Wednesday, May 28, 2008

Sunday in the Park with George, or How Sondheim is kind of Awesome

Sunday in the Park with George

Daniel Evans (George)
Jenna Russell (Dot / Marie)
Michael Cumpsty (Jules / Bob Greenberg)
Alexander Gemignani (Boatman / Dennis)
Jessica Molaskey (Yvonne / Naomi / Eisen)
Mary Beth Peil (Old Lady / Blair Daniels)
Ed Dixon (Mr. / Charles Redmond)
Santino Fontana (Bather / Soldier / Alex)

Because Daniel Evans and Jenna Russel sparkle in this Sondheim classic about a fictional (re)telling of George Seurat's famous A Sunday Afternoon on the Island of La Grande Jatte painting (see below).
Or because the staging - so modern yet so Romantic, is wonderful and really gives you the sense of watching a picture come to life (I particularly enjoyed the initial moments in Act I when George sees two trees and decides to erase one, as the one on stage disappears, only to be mourned by another character minutes later: "Where's our tree?" she bemoans).
Or because the music and lyrics manage to be bubbly (
"The collar is damp/Beginning to pinch"), insightful (" I cannot divide my feelings up as neatly as you, and I am not hiding behind my canvas-I am living in it"), heartbreaking ("Changing...It keeps changing I see towers Where there were trees") and altogether brilliant in conveying the complexity of artistic inspiration, love, muses and everyday life.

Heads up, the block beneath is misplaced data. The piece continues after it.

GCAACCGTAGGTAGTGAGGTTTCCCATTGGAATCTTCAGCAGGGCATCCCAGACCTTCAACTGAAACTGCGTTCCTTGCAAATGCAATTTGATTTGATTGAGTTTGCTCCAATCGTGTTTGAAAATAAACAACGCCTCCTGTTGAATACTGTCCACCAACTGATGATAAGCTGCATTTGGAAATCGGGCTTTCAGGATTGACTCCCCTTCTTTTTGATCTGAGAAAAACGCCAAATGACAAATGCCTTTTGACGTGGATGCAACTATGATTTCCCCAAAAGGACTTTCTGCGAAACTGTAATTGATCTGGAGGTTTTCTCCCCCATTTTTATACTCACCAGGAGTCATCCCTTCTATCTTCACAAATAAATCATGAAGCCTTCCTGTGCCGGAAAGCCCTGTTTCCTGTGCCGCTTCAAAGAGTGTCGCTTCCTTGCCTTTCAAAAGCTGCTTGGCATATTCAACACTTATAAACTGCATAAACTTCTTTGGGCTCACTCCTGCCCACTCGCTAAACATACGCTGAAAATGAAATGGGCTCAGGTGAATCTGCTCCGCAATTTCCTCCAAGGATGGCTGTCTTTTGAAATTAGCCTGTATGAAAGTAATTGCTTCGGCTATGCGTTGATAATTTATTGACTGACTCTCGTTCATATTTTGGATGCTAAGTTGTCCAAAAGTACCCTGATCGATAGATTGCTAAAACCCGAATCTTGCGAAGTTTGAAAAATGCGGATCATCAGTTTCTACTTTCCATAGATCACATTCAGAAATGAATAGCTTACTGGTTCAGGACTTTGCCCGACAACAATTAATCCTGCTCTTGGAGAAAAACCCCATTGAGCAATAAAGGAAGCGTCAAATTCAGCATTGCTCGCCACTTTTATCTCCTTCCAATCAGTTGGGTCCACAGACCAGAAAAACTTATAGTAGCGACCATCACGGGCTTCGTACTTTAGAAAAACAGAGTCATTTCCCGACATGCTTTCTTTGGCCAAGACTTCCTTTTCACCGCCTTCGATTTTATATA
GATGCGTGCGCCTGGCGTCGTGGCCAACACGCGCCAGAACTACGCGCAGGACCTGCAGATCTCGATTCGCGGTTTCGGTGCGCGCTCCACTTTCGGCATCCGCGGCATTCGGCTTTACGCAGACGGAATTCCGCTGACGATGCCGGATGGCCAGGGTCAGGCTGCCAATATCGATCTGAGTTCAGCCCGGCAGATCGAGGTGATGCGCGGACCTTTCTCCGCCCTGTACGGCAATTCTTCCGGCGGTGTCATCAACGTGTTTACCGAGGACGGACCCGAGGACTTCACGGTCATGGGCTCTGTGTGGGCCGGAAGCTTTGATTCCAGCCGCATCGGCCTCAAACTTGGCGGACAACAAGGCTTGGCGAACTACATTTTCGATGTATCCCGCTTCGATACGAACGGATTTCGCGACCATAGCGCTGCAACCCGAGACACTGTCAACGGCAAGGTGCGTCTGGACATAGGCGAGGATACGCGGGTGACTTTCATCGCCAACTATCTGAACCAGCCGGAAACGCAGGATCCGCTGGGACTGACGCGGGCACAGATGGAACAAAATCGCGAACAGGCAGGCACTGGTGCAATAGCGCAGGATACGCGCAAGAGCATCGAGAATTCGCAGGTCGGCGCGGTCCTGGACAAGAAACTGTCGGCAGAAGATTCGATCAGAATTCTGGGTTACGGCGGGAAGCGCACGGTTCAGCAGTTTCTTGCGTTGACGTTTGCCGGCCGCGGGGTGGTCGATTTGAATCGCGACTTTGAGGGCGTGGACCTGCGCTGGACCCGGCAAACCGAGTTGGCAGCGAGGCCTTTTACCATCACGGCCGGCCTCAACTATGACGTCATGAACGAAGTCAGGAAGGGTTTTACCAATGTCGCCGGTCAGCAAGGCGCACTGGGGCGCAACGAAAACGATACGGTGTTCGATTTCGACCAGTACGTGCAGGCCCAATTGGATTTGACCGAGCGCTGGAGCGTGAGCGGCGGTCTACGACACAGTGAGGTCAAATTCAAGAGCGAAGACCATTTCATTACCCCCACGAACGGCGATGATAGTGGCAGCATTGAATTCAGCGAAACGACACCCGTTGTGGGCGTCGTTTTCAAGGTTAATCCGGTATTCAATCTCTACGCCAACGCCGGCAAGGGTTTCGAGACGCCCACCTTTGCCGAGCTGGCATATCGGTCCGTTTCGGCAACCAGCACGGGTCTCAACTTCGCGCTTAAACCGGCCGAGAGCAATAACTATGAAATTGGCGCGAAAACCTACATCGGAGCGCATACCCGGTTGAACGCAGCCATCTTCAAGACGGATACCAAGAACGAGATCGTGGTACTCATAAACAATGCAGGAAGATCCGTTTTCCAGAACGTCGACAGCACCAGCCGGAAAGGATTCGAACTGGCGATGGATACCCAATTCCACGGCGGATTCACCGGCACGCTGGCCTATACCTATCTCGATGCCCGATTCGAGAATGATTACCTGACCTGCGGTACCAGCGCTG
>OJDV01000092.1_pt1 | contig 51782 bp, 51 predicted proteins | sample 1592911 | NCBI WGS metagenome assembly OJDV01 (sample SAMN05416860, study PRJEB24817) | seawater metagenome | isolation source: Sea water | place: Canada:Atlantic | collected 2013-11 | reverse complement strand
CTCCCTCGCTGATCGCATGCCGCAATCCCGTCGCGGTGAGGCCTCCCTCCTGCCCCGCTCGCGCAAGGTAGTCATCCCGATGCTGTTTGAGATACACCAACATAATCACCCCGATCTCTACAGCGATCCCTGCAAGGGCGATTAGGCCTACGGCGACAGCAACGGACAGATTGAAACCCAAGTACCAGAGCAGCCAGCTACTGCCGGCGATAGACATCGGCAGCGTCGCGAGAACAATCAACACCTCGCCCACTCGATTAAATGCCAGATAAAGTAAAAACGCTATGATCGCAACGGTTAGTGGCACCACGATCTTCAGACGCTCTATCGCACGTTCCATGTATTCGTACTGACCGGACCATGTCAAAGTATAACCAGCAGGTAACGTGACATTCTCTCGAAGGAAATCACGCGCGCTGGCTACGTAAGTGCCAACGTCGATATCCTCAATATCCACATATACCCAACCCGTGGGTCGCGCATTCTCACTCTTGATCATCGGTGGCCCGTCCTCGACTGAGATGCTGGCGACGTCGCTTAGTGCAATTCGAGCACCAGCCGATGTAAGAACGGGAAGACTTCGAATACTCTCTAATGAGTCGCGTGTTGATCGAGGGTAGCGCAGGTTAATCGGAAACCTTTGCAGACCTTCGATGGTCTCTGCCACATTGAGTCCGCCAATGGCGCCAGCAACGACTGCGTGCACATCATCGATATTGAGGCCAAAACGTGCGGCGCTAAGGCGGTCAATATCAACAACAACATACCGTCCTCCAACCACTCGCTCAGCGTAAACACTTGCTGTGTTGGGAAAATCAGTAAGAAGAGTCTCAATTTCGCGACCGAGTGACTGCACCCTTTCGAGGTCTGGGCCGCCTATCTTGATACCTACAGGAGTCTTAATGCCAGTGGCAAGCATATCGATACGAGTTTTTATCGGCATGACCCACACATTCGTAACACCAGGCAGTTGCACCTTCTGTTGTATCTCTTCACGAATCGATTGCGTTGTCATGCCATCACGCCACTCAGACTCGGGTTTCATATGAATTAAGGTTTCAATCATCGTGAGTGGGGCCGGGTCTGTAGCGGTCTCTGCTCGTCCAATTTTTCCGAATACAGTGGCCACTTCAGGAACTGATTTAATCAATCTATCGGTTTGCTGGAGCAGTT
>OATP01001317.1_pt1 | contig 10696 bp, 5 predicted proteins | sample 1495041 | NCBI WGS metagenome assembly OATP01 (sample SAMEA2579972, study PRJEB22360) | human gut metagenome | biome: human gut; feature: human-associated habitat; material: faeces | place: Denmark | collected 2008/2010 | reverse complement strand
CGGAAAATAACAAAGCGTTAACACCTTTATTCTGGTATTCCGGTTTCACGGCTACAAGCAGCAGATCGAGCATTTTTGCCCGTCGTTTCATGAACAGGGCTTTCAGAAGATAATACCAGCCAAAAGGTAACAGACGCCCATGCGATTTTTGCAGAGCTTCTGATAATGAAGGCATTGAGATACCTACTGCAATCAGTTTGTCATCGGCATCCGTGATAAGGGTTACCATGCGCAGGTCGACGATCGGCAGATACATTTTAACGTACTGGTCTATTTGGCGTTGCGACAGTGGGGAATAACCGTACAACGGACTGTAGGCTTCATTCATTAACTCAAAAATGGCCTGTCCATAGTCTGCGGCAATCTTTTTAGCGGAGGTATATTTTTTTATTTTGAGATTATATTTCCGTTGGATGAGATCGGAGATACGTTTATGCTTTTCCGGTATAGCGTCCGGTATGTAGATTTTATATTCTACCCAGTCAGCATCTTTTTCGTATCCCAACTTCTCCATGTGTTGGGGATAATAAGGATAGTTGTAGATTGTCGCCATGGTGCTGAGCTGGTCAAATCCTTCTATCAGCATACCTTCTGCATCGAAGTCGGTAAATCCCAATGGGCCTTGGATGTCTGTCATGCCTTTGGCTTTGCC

This was definitely one of those shows where, the more I think about it, the more I love it: how the picture comes to life by making its actors stand still (oh the paradox!); how 20thC George becomes

- I particularly enjoyed the seamless weaving of special effects and technology into the production.
- The soldier. So funny. So simple and so inspired!
- The fact that this is actually a thought-provoking musical.
- The music and lyrics. Oh Sondheim, you spoil us:

Overall, this is a beautifully crafted production that uses audiovisuals, talent and great music to tell a moving story about the whys and wherefores of artistic creation. See? It even elicits wholly inappropriate poetic language in attempting to critique it... that
must say something, right? A

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